Section 70a(5) of the Bankruptcy Act vests the trustee with the debtor's title to "property, including rights of action, which prior to the filing of the petition he (the debtor) could by any means have transferred . . . ." Bankruptcy Act, § 70a(5), 11 U.S.C. § 110(a) (5) (emphasis added). Neither the TILA nor the regulations promulgated thereunder discuss the transferability of a claim for statutory damages under section 130(a) (2) (A). For the purposes of the Bankruptcy Act, a cause of action is transferable if the action would "survive" the death of the debtor. Murphy v. Household Finance Corp., 560 F.2d at 208. The question of survivability is a matter of federal law. Id. See also Smith v. No. 2 Galesburg Crown Finance Corp., 615 F.2d 407, 413 (7th Cir. 1980); Heikkila v. Barber, 308 F.2d 558, 561 (9th Cir. 1962). It has long been established that causes of action predicated on penal statutes do not survive the death of the debtor, see Schreiber v. Sharpless, 110 U.S. 76, 28 L. Ed. 65 (1884), whereas remedial damage actions do survive. Thus, only if we are able to characterize the civil liability provisions of the TILA, see n. 1, supra, as being remedial will the trustee here have standing to press the debtor's TILA claim.5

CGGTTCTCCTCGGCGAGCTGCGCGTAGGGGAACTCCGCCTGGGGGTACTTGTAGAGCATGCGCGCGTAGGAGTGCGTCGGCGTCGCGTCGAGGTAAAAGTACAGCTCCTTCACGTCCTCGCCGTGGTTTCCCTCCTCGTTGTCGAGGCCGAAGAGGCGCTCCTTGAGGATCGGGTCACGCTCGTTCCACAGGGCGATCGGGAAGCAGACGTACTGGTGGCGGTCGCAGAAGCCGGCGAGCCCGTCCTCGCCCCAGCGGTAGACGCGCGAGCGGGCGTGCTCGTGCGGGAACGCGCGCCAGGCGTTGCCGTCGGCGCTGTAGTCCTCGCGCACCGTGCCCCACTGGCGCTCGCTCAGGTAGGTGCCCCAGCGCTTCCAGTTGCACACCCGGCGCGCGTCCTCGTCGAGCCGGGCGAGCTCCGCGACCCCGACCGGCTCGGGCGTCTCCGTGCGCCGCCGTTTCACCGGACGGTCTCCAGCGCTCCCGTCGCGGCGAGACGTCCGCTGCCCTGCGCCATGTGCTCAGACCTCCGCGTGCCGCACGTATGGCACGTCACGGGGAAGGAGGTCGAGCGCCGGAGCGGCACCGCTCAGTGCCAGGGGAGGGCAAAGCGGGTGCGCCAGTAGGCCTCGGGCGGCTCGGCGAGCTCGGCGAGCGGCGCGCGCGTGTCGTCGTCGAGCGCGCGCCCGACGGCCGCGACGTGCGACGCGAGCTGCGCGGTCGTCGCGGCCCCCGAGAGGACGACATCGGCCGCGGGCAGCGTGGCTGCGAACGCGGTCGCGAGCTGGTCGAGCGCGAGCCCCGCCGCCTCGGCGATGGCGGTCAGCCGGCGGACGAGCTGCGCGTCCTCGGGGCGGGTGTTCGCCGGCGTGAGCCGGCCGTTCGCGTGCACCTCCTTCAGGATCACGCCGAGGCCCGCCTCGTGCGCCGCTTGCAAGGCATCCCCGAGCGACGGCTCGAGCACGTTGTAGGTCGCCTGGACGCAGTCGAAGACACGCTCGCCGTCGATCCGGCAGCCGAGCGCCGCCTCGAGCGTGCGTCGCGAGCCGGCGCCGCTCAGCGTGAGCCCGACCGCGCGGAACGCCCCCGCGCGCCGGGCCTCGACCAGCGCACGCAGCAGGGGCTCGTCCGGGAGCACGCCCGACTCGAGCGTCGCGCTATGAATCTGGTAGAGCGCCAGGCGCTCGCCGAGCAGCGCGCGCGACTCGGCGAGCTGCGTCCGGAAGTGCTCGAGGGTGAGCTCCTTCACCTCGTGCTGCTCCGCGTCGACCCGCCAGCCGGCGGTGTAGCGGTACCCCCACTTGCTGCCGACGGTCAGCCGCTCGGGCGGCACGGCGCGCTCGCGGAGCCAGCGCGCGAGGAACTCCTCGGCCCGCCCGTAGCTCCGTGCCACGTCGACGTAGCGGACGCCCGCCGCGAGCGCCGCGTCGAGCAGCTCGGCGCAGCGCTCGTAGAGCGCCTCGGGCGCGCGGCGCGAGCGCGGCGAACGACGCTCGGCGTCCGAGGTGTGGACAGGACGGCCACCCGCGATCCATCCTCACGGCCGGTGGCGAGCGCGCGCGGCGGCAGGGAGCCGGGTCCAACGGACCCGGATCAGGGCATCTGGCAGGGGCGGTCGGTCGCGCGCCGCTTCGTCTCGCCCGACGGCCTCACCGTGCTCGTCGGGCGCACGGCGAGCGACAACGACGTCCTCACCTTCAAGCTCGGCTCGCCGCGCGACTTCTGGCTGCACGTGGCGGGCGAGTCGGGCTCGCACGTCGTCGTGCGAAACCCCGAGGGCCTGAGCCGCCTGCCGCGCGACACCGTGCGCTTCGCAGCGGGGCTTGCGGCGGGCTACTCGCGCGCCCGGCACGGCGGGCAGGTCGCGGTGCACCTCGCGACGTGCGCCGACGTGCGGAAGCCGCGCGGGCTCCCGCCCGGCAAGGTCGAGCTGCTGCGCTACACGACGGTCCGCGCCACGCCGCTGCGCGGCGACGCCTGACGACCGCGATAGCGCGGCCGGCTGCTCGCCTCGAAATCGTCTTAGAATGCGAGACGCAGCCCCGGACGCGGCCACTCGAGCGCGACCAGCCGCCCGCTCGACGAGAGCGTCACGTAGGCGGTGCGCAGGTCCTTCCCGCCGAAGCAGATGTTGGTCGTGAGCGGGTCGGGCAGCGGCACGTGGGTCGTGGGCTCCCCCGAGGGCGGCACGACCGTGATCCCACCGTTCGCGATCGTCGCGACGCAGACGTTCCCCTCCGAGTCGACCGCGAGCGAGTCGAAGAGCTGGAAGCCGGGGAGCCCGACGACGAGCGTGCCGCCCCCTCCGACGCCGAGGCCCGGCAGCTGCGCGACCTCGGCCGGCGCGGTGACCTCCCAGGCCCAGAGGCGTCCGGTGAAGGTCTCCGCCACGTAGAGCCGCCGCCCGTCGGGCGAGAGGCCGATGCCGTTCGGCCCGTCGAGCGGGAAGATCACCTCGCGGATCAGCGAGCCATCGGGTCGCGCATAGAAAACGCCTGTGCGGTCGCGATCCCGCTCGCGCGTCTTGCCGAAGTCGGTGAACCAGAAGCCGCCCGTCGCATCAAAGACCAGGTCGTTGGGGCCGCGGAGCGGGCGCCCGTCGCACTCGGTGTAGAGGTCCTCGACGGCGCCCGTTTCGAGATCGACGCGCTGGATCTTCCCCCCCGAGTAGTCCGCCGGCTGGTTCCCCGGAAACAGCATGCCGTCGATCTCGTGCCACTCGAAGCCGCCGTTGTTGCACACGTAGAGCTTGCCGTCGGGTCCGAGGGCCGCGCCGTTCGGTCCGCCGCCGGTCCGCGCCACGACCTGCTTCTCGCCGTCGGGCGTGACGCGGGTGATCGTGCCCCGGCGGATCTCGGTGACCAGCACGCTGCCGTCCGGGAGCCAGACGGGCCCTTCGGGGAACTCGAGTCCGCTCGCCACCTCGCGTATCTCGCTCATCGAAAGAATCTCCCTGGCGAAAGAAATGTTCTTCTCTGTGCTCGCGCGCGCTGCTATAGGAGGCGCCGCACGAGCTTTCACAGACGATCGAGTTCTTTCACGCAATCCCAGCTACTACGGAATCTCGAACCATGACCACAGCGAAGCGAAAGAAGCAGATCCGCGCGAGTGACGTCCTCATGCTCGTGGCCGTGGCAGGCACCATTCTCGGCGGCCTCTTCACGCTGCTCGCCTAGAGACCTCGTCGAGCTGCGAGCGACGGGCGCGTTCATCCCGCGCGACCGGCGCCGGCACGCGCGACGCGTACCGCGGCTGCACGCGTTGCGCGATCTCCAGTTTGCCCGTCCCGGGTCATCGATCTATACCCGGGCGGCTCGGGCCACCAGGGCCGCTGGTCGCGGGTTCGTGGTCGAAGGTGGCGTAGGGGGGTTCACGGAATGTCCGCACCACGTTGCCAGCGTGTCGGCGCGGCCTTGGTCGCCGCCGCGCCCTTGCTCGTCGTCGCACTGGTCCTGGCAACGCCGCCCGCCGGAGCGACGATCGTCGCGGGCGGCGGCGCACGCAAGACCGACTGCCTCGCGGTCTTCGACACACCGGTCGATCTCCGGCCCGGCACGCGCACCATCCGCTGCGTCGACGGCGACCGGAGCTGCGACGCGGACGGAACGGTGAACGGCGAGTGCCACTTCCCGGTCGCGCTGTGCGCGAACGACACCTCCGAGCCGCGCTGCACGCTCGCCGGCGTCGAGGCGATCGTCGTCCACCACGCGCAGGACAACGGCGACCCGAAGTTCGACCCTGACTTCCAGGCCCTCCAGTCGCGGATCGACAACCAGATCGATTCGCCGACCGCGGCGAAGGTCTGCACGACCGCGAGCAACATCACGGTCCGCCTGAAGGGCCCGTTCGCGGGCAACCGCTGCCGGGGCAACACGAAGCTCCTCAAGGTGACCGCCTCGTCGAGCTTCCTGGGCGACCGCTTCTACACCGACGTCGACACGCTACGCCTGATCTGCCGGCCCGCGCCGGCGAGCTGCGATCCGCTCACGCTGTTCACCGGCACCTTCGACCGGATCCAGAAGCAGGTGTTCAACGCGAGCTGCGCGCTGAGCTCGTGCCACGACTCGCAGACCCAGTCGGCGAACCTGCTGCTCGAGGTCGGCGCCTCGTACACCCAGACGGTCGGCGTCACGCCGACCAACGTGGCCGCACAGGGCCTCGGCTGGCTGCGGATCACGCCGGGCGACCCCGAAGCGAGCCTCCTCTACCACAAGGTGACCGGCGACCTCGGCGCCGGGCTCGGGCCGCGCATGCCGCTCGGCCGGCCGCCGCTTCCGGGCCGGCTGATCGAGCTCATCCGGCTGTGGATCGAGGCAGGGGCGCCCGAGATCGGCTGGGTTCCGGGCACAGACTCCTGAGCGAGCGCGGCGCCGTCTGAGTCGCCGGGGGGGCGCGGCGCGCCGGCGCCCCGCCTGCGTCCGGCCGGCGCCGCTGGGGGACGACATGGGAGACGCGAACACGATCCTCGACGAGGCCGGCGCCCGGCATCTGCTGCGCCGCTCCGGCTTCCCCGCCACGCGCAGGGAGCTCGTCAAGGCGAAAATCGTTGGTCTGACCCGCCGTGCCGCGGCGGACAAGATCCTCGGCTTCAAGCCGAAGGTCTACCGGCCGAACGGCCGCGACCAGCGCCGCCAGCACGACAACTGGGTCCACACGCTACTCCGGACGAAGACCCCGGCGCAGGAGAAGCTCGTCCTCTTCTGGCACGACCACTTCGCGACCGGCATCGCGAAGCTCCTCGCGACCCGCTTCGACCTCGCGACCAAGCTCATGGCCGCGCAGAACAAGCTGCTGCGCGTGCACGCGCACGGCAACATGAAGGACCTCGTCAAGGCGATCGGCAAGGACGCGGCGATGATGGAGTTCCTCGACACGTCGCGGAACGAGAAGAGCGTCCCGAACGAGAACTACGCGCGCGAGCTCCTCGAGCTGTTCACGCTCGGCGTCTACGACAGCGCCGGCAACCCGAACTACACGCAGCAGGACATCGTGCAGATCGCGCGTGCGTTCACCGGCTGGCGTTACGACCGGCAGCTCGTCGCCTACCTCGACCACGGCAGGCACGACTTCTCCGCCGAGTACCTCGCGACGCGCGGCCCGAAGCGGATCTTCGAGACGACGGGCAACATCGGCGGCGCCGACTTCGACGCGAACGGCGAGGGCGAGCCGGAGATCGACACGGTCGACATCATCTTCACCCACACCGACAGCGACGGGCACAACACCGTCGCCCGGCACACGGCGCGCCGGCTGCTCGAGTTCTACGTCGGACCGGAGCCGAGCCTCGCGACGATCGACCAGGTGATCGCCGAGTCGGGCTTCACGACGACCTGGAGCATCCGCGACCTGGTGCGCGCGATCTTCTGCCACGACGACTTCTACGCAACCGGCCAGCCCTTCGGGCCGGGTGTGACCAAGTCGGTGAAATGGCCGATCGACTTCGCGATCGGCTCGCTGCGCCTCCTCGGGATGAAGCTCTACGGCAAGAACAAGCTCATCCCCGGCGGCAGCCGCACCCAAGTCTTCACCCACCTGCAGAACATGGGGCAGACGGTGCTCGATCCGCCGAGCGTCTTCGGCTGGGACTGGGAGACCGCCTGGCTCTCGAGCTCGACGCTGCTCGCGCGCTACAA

The TILA affords a debtor statutory damages of twice the amount of any finance charge6 for a creditor's failure to disclose required information, regardless of whether the debtor has suffered any actual damages. There can be no doubt that this provision effectively imposes a penalty on the creditor. In fact, both Congress7 and the Supreme Court8 have used the term "civil penalty" to describe these statutory damages. That a penalty is imposed, however, does not end our inquiry. We must still determine whether a TILA action for statutory damages is penal for the purpose of survival. "The problem, simply put, is that the term 'penal' is used in different contexts to mean different things." Smith v. No. 2 Galesburg Crown Finance Corp., 615 F.2d at 414 (footnote omitted).